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Our history of violence

Ryan Denison is the Senior Fellow for Theology at Denison Forum, where he contributes writing and research to many of the ministry’s productions.

He is in the final stages of earning his PhD in church history at BH Carroll Theological Institute after having earned his MDiv at Truett Seminary. Ryan has also taught at BH Carroll and Dallas Baptist University.

He and his wife, Candice, live in East Texas and have two children.


Abstract illustration of medieval battle. (Credit: Vertyr via Fotolia)

There’s an old cliché that dead men tell no tales. But as the New York Times describes, a recent discovery on the shore of Lake Turkana in Kenya begs to differ. Scientists working near the lake have recently discovered the remains of a group of hunter-gatherers from roughly 10,000 years ago who were attacked and slaughtered. As James Gorman describes, “Of twelve relatively complete skeletons, ten showed unmistakable signs of violent death . . . Partial remains of at least fifteen other people were found at the site and are thought to have died in the same attack.” A combination of arrow and spear wounds along with other clear demonstrations of violence leaves little doubt as to the cause of death in each case.

While the violent tendencies woven into the fabric of humanity’s sinful nature should not come as a surprise, this discovery is thought by many experts to be the first example of war-like aggression in a prehistoric, hunter-gatherer culture. Previously, many speculated that such violence came about only when groups began to form more established societies. But while researchers were quick to point out that one find does not definitively change our understanding of ancient warfare, it does perhaps point to the need to re-examine those beliefs.

Ultimately, whether the discovery in Kenya is evidence of a more common brand of violence than previously anticipated or if it was simply an example of a rare occurrence that happened to be preserved, we don’t need 10,000 year old bones to tell us people often resort to violence when it seems like the most efficient means of getting what they want. It’s a problem as old as Cain and Abel and one that continues to cause problems throughout the world today.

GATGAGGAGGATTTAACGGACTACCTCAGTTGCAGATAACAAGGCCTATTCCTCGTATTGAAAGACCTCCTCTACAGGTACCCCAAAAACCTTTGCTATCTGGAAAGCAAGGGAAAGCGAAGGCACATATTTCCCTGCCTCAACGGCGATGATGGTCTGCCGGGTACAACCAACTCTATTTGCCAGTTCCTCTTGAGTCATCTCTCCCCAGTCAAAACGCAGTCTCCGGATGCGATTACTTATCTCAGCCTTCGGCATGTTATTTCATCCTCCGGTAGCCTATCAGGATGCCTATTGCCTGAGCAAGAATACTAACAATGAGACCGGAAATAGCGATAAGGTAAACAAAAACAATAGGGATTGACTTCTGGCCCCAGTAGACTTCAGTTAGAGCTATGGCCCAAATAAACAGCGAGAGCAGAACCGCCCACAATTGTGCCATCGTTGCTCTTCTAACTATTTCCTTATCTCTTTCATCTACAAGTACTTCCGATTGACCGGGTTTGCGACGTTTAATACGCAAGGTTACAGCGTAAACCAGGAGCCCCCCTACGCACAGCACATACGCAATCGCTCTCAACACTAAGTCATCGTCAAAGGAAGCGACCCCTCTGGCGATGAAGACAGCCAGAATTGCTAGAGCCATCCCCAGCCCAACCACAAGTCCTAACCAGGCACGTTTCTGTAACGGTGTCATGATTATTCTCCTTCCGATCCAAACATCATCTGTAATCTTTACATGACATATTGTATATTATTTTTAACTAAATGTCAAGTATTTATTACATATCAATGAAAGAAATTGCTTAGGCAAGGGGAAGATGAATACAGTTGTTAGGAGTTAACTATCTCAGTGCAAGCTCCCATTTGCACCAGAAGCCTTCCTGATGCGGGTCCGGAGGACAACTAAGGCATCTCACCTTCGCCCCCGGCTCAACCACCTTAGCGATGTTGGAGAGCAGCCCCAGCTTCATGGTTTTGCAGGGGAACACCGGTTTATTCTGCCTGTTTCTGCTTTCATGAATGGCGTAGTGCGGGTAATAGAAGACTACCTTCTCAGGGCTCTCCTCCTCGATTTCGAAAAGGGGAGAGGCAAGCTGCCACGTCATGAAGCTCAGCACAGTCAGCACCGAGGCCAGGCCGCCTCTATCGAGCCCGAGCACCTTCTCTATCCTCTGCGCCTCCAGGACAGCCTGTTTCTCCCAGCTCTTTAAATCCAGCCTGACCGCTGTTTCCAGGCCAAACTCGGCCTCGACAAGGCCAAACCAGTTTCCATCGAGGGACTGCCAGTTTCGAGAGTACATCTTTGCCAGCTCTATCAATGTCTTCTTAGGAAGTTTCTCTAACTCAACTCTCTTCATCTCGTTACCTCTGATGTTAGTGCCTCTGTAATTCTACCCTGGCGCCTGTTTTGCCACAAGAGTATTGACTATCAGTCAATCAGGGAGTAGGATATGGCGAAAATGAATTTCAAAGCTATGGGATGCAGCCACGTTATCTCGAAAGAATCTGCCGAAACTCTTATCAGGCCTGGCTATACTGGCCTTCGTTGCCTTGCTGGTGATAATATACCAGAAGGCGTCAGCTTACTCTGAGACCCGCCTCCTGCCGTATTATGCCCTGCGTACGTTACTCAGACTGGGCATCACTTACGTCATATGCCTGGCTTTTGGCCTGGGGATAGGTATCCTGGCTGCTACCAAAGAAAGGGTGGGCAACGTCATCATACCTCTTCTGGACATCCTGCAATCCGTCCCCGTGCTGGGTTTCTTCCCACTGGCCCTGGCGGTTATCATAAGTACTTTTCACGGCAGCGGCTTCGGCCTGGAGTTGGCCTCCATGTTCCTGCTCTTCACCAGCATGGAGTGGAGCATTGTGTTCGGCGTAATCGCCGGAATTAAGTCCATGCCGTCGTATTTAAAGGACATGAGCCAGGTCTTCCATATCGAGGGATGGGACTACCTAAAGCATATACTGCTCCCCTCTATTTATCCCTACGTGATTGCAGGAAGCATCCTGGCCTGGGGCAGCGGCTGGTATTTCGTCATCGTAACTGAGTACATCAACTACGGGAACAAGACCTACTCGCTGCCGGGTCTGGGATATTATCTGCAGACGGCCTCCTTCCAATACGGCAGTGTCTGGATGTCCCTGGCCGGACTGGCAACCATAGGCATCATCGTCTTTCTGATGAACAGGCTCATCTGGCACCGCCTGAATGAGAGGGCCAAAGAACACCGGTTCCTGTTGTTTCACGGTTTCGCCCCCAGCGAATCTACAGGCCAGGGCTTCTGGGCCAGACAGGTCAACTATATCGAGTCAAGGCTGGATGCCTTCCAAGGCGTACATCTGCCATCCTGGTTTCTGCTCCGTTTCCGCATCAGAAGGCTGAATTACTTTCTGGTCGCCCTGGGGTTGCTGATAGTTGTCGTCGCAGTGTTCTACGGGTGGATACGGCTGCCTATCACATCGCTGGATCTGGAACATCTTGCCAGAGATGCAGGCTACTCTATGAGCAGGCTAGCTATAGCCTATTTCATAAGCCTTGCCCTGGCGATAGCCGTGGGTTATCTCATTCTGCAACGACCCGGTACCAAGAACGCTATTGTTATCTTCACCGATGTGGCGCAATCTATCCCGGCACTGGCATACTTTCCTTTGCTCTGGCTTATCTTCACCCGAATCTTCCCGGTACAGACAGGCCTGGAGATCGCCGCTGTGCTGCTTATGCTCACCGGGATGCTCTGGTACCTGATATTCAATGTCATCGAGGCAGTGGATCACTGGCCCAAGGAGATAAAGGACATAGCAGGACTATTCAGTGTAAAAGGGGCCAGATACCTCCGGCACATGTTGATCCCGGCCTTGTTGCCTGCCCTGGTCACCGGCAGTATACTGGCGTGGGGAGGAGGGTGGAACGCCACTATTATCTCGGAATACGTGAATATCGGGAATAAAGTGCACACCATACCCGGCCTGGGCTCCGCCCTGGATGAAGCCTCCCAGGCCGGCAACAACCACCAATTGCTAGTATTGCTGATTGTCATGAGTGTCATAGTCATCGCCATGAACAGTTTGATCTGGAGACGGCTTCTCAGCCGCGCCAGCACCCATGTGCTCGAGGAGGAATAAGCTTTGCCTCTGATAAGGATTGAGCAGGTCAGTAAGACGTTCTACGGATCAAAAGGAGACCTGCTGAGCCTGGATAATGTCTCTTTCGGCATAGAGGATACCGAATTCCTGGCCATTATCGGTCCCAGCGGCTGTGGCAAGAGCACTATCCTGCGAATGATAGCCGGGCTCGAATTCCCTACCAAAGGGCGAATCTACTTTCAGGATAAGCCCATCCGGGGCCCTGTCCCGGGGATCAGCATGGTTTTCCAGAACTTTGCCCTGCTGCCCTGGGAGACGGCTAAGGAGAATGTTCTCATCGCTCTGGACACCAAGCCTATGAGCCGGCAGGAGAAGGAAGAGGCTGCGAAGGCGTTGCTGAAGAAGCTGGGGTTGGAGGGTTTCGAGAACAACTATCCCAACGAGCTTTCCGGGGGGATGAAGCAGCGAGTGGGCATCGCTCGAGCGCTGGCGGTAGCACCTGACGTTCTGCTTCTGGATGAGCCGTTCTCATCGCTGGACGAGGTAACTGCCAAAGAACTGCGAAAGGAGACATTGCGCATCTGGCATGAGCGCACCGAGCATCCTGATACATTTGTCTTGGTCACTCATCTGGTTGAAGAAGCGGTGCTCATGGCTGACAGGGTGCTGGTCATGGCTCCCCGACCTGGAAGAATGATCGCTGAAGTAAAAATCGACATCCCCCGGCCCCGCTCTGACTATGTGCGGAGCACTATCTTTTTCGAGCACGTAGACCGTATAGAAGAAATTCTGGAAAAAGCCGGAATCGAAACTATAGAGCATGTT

However, finding a solution to humanity’s violent tendencies has proven difficult for a number of reasons. First, the topic is often approached too broadly. All aggression is not inherently evil and the notion that war for any reason is abominable is both illogical and unbiblical. While we should do our very best to prevent conflict from escalating to the point that war is needed, we cannot prevent the other side from insisting upon violence as the necessary form of resolution. Moreover, God led the Israelites to war on multiple occasions and while their actions and his commands must be viewed within the proper context (see Jim Denison’s Why did God tell the Jews to kill all the Canaanites? for more on that subject), it is clear that Scripture does not condemn all forms of violence.

So if violence is not inherently wrong then it must be its application and, more specifically, the motivations behind that application that determine its moral standing. Scripture speaks frequently on the need to be aware of our motivations, because they go a long way in determining our actions. That’s why Jesus spoke so forcefully on the dangers of unchecked anger in the Sermon on the Mount (Matthew 5:21–26). It’s why we are called to forgive others just as God has forgiven us (Ephesians 4:32). And it’s the reason we are called not to escalate the situation when we are wronged (Matthew 5:39). If we can accurately assess the reasons why we are tempted to act or react violently, then we stand a much better chance of preventing the kind of unwarranted violence that God does abhor.

While we are never going to eliminate violence this side of heaven, understanding when it is appropriate and what motivates us towards it in a given situation can be of great help in minimizing the damage such naked aggression often causes. That is true on a global scale, but it is just as true in our own lives as well.

So what will you do the next time you are inclined to act in a manner that does not honor the Lord? Will you allow sinful motivations to yield sinful actions? Or will you submit those motivations to God and allow him to help you avoid giving in to such fallen inclinations? Decide today what you will accept the Lord’s help and making the correct decision when that moment next arrives will be far easier.